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Michael J. Cholbi [3]Michael John Cholbi [1]
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Profile: Michael Cholbi (California State Polytechnic University, Pomona)
  1.  37
    Contingency and Divine Knowledge in Ockham.Michael J. Cholbi - 2003 - American Catholic Philosophical Quarterly 77 (1):81-91.
    Ockham appeared to maintain that God necessarily knows all true propositions, including future contingent propositions, despite the fact that such propositions have determinate truth values. While some commentators believe that Ockham’s attempt to reconcile divine omniscience with the contingency of true future propositions amounts to little more than a simple-minded assertion of Ockham’s Christian faith, I argue that Ockham’s position is more sophisticated than this and rests on attributing to God a dual knowledge property: God not only knows every true (...)
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  2.  16
    Dialectical Refutation as a Paradigm of Socratic Punishment.Michael J. Cholbi - 2002 - Journal of Philosophical Research 27:371-379.
    Evidence from the Apology, Crito, Protagoras, and Gorgias is mustered in defense of the claim that for Socrates, dialectic typifies just punishment: Dialectic benefits the punished by making her more just, since it disabuses her of the false beliefs that stand in the way of her acquiring knowledge of justice. Though painful and disorienting to the interlocutor, having one’s opinions refuted by Socrates—who is wiser than his interlocutors due to his awareness of the vastness of his ignorance —is in fact (...)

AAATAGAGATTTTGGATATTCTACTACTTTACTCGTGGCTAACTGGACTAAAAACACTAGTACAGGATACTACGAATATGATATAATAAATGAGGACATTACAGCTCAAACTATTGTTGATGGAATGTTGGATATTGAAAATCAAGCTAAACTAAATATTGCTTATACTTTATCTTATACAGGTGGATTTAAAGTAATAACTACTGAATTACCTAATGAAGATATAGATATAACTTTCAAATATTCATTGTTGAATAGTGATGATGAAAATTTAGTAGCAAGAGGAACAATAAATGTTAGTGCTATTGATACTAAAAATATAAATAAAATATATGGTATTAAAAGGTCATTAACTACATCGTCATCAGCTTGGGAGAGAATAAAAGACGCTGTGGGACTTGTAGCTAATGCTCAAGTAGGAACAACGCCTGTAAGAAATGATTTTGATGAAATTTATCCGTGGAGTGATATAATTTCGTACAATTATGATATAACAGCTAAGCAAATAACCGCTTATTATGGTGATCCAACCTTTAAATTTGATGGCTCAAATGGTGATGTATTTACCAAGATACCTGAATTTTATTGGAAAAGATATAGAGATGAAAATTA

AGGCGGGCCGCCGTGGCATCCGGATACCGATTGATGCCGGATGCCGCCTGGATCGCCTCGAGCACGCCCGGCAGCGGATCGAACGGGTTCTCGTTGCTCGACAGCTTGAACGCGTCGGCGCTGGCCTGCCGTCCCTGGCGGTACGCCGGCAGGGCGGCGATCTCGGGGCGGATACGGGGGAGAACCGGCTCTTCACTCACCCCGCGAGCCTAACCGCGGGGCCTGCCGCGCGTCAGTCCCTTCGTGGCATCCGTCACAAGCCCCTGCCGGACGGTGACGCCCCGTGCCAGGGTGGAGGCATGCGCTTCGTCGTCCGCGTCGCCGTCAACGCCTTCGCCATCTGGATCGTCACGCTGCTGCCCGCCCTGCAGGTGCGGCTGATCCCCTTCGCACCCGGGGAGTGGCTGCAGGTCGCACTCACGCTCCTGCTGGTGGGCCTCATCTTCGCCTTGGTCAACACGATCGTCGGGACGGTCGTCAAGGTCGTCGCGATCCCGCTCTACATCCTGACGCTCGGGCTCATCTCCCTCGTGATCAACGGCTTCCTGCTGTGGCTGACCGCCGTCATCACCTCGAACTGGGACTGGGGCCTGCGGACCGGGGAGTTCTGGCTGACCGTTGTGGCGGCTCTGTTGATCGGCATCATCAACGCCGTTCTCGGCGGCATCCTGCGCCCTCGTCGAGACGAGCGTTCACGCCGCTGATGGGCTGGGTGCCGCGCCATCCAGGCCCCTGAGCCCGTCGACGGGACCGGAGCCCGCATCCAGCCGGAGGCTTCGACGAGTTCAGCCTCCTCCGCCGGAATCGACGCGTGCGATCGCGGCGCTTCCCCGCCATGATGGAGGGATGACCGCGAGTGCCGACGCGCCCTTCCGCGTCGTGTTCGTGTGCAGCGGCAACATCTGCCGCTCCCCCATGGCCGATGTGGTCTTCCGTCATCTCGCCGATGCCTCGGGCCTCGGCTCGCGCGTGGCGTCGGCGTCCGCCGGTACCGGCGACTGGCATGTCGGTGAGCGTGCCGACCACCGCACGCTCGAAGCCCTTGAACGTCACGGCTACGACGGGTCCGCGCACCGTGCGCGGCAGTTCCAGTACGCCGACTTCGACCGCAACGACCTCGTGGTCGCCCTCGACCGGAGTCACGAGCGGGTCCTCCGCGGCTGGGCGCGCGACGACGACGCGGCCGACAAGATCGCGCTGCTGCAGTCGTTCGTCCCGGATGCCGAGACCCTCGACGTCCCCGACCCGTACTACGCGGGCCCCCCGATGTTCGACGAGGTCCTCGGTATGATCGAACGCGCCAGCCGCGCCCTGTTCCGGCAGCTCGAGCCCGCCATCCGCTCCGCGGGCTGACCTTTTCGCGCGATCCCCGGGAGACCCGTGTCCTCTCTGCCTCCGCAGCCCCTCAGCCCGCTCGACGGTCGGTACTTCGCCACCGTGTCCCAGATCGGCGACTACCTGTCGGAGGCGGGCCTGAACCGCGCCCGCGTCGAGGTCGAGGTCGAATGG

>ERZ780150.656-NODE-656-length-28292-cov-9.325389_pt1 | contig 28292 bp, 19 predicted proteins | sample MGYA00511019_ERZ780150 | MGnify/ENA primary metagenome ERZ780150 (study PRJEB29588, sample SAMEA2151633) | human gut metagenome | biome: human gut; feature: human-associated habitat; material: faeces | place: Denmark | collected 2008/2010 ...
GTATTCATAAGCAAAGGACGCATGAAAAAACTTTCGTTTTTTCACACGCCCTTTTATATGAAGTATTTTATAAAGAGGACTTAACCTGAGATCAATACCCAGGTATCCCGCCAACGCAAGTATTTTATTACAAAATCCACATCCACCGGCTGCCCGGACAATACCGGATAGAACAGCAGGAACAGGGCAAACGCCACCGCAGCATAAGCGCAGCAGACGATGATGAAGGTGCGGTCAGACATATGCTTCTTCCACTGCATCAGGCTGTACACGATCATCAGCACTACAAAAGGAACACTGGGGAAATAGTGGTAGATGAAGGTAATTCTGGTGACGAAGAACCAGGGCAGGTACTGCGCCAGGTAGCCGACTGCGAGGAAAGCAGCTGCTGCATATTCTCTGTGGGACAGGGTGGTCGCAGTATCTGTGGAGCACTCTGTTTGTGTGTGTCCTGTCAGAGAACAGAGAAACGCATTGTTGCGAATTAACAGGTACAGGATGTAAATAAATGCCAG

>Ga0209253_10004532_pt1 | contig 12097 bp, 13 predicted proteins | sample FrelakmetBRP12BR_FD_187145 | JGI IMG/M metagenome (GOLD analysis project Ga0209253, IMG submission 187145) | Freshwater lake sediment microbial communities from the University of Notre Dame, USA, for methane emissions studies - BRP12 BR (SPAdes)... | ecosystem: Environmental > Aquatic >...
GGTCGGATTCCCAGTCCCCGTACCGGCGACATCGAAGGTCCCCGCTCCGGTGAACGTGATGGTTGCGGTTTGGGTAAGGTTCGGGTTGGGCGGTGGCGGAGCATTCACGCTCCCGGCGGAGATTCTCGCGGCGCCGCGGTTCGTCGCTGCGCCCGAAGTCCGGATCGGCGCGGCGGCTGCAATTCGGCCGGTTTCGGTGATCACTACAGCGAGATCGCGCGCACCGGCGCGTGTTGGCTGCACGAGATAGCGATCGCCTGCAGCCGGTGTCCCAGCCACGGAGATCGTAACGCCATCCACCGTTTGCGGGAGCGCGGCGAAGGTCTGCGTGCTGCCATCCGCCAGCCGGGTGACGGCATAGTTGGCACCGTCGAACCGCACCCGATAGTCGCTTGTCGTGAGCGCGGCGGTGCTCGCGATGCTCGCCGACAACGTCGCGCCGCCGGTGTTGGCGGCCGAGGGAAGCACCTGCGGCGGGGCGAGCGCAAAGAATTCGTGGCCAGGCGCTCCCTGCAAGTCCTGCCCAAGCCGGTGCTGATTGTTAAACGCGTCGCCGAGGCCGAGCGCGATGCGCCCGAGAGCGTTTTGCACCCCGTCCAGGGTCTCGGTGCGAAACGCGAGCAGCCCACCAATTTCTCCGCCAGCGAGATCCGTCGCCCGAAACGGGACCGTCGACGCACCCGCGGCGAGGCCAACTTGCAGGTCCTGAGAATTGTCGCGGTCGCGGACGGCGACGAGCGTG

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  3. Dialectical Refutation as a Paradigm of Socratic Punishment.Michael J. Cholbi - 2002 - Journal of Philosophical Research 27:371-379.
    Evidence from the Apology, Crito, Protagoras, and Gorgias is mustered in defense of the claim that for Socrates, dialectic typifies just punishment: Dialectic benefits the punished by making her more just, since it disabuses her of the false beliefs that stand in the way of her acquiring knowledge of justice. Though painful and disorienting to the interlocutor, having one’s opinions refuted by Socrates—who is wiser than his interlocutors due to his awareness of the vastness of his ignorance—is in fact a (...)
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